Best Science Fiction books (add your suggestions)

Boreas

Journeyed there and back again
Staff member
#61
Intentionally forced Darwinism.
Reminds me of the Sardaukar in "Dune". Fortunately for Paul, the Fremen were were up to the task, shaped as they were by their equally harsh environment on Arrakis. Dune. Desert Planet.
 

kenubrion

Journeyed there and back again
#62
Reminds me of the Sardaukar in "Dune". Fortunately for Paul, the Fremen were were up to the task, shaped as they were by their equally harsh environment on Dune. Arrakis. Desert Planet.
The author, Stephen Bennett, is an old retired fart who had a story he wanted to tell and no skills, just gave it a whirl. Even after four books it comes off as amateurish, pretty much the opposite of the literature than Banks wrote, but I just love his story. Surprisingly it's almost completely bereft of typos, misspellings, etc. It's so original, and uplifting and possibilities for it to continue to expand just abound. But anyone who goes ahead and tries it, be forewarned, it's not literature. There was a thread on the Amazon fantasy forum last year asking if you had a guilty pleasure book that you would be embarrassed to admit to. This is mine.
 

Boreas

Journeyed there and back again
Staff member
#63
There was a thread on the Amazon fantasy forum last year asking if you had a guilty pleasure book that you would be embarrassed to admit to. This is mine.
Good idea for a thread. Start one for the SF subforum. I'll have to think about what my guilty pleasure in SF reading is.
 

Derk of Derkholm

Journeyed there and back again
#64
Along comes an interstellar cruise ship that they capture and take the humans to their training planet, which is very harsh and has some real vicious predators, to play with. Even the Krall don't populate this planet, it and the native creatures are more than a match even for the Krall.
Funny, that reminds me of Harry Harrison's classic "Deathworld".
A nice and fun read, maybe does not really fill the "Guilty pleasures" requirements.

Best regards,
Andy
 

Bill Door

Killed a Balrog
#65
My favorite Sci Fi novel is Vernor Vinge - A Deepness in the Sky
 

kenubrion

Journeyed there and back again
#66
Funny, that reminds me of Harry Harrison's classic "Deathworld".
A nice and fun read, maybe does not really fill the "Guilty pleasures" requirements.

Best regards,
Andy
Andy, he has dealt with numerous plagiarism accusations and assures everyone that he's never heard of much less read that book.
 

Eric W Deakin

Killed in the battle against the Mad King
#67
Just read, Columbas Day by Craig Alanson reminds me a lot of Starship Troopers (Robert Heinlein) I can recommend it.
Eric W Deakin
 

Derk of Derkholm

Journeyed there and back again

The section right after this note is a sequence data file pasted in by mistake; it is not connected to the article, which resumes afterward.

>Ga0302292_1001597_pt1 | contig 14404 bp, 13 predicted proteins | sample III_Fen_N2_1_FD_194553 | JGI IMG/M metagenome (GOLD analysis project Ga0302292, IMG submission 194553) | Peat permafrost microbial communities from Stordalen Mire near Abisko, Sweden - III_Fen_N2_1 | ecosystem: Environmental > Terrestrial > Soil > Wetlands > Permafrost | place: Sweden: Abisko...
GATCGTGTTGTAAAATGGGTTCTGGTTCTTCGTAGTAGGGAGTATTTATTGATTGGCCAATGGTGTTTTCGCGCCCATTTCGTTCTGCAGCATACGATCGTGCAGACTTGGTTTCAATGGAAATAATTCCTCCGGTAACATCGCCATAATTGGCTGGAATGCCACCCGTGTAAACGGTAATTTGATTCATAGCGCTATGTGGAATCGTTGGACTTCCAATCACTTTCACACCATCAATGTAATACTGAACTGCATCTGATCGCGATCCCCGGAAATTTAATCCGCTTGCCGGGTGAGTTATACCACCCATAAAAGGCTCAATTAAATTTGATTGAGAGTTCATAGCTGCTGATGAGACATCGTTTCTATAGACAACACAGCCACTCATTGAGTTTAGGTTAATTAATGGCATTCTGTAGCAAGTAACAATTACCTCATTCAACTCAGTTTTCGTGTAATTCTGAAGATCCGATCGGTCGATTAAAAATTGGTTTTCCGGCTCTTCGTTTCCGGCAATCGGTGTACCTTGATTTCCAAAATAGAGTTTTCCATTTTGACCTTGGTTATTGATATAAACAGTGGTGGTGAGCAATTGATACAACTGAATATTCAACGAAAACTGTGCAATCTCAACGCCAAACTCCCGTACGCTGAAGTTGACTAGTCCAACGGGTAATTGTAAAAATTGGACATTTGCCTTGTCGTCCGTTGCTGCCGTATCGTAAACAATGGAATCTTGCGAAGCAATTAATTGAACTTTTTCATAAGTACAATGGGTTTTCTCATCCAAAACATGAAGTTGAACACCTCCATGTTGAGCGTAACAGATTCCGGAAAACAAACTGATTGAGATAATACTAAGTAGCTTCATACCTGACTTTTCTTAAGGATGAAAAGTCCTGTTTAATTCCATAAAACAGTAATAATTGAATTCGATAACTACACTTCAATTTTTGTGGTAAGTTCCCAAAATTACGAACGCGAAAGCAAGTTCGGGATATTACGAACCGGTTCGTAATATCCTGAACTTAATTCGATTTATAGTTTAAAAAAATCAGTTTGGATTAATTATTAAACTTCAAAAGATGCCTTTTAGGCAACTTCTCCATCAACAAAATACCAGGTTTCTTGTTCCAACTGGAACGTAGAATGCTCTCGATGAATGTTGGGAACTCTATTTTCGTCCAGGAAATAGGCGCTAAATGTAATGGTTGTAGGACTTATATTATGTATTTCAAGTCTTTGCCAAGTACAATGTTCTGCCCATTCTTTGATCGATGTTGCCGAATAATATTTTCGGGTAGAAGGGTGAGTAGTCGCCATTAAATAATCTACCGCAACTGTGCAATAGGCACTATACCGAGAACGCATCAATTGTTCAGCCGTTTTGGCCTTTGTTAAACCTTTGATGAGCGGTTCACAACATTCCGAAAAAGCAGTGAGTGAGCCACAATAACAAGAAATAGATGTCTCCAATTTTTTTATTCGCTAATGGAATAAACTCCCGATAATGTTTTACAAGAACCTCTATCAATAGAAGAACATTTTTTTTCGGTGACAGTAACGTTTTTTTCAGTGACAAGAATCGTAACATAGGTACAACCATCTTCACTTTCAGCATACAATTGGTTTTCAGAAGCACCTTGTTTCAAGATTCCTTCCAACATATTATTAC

#68

Eric W Deakin

Killed in the battle against the Mad King
#69
Now read the sequel to Columbus day not quite as good but readable. needs editing in the eBook format.
Eric W Deakin.
amazon.com/author/ericwdeakin
 

jo zebedee

Journeyed there and back again
#70
In no particular order:

The Eden books by Chris Beckett, especially Dark Eden
Vorkosigan by Bujold, especially Memory
Dune and Dune Messiah, the rest I can take or leave
Maps in a Mirror by Card (don't like him, love the writing...)

I'm sure a few more will come to me in time.
 

Theophania

Journeyed there and back again
#71
Vorkosigan by Bujold, especially Memory
Me too... Although I love A Civil Campaign - the dinner party scene is priceless... :)

I'm more of a fantasy person, but...
The middle books in David Weber's Honor Harrington series - where it's starting to really hit its stride with scope, but before it lost steam.
John G. Hemry's JAG in Space series - it's not great literature, but it's an interesting concept and done well.

I've got more books that I'm fond of, in a nostalgic sort of way, or that were interesting. My husband introduced me to Arthur C. Clarke; not really my sort of thing, but it's eye-opening how the man could write stories that weren't necessarily complex, and in some cases are very dated, but are still compelling. A Fall of Moondust is one I particularly remember: very dated, the way the men solve the problem and the women make tea, and the story has a distinct lack of space battles etc... but he writes characters that live (and make tea), and he nails the suspense.
 

jo zebedee

Journeyed there and back again
#72
A Civil Campaign is brillliant. Very funny (bug butter...)

On AC Clarke, I love Rendezvous with Rama. I go back to it from time to time. Also, surprised no one has mentioned Flowers for Algernon. So sad.